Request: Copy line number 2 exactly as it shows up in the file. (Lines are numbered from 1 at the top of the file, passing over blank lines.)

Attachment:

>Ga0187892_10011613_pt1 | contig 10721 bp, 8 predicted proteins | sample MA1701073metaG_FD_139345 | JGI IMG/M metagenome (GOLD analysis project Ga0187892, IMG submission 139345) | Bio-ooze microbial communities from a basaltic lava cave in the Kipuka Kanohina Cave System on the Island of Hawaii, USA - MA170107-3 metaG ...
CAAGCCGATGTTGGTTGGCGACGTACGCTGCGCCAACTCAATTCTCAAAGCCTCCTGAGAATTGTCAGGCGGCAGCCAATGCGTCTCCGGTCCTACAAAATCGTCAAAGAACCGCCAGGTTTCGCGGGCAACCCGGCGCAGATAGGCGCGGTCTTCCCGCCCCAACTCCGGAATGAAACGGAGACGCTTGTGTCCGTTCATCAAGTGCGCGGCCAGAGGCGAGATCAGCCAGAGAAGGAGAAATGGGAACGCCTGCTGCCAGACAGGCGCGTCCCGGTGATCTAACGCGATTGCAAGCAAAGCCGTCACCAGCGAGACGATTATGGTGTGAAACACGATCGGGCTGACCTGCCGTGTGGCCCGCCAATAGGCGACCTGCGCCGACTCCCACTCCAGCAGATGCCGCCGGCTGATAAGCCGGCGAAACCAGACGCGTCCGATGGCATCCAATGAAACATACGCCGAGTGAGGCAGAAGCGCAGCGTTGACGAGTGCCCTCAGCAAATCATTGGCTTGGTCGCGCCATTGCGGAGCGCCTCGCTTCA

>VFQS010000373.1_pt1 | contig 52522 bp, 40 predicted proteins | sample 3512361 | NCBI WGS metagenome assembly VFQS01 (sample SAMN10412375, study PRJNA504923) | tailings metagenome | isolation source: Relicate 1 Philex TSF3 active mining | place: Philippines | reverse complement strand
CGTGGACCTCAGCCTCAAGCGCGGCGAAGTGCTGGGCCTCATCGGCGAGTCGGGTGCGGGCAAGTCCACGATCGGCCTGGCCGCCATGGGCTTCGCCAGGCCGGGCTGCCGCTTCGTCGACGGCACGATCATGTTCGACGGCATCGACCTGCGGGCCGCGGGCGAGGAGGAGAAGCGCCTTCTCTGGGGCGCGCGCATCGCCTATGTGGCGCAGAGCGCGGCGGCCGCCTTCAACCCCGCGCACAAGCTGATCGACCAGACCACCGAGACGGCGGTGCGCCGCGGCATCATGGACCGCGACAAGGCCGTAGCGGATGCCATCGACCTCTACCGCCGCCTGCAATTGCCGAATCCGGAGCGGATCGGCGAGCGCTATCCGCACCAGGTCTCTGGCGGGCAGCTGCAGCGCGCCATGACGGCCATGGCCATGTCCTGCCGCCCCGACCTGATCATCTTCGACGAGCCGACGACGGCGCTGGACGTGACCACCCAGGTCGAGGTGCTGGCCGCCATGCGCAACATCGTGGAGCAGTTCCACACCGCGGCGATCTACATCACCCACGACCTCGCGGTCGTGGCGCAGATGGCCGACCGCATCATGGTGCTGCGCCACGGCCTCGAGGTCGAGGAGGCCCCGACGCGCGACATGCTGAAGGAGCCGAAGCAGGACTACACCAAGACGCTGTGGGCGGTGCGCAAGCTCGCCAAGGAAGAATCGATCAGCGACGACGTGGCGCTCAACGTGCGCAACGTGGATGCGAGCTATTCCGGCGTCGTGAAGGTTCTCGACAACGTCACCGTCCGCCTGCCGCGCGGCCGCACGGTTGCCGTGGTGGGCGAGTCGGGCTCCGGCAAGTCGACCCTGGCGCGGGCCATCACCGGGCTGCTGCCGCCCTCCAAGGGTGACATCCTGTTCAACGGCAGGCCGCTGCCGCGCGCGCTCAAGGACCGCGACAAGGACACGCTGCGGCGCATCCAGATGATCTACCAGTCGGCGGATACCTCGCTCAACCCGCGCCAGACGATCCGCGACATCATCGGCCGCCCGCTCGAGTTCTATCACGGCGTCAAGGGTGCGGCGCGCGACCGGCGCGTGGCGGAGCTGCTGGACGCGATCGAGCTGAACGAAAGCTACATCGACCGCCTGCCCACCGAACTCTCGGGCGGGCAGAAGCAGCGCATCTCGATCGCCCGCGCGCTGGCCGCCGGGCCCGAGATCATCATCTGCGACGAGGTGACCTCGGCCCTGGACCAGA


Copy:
CAAGCCGATGTTGGTTGGCGACGTACGCTGCGCCAACTCAATTCTCAAAGCCTCCTGAGAATTGTCAGGCGGCAGCCAATGCGTCTCCGGTCCTACAAAATCGTCAAAGAACCGCCAGGTTTCGCGGGCAACCCGGCGCAGATAGGCGCGGTCTTCCCGCCCCAACTCCGGAATGAAACGGAGACGCTTGTGTCCGTTCATCAAGTGCGCGGCCAGAGGCGAGATCAGCCAGAGAAGGAGAAATGGGAACGCCTGCTGCCAGACAGGCGCGTCCCGGTGATCTAACGCGATTGCAAGCAAAGCCGTCACCAGCGAGACGATTATGGTGTGAAACACGATCGGGCTGACCTGCCGTGTGGCCCGCCAATAGGCGACCTGCGCCGACTCCCACTCCAGCAGATGCCGCCGGCTGATAAGCCGGCGAAACCAGACGCGTCCGATGGCATCCAATGAAACATACGCCGAGTGAGGCAGAAGCGCAGCGTTGACGAGTGCCCTCAGCAAATCATTGGCTTGGTCGCGCCATTGCGGAGCGCCTCGCTTCA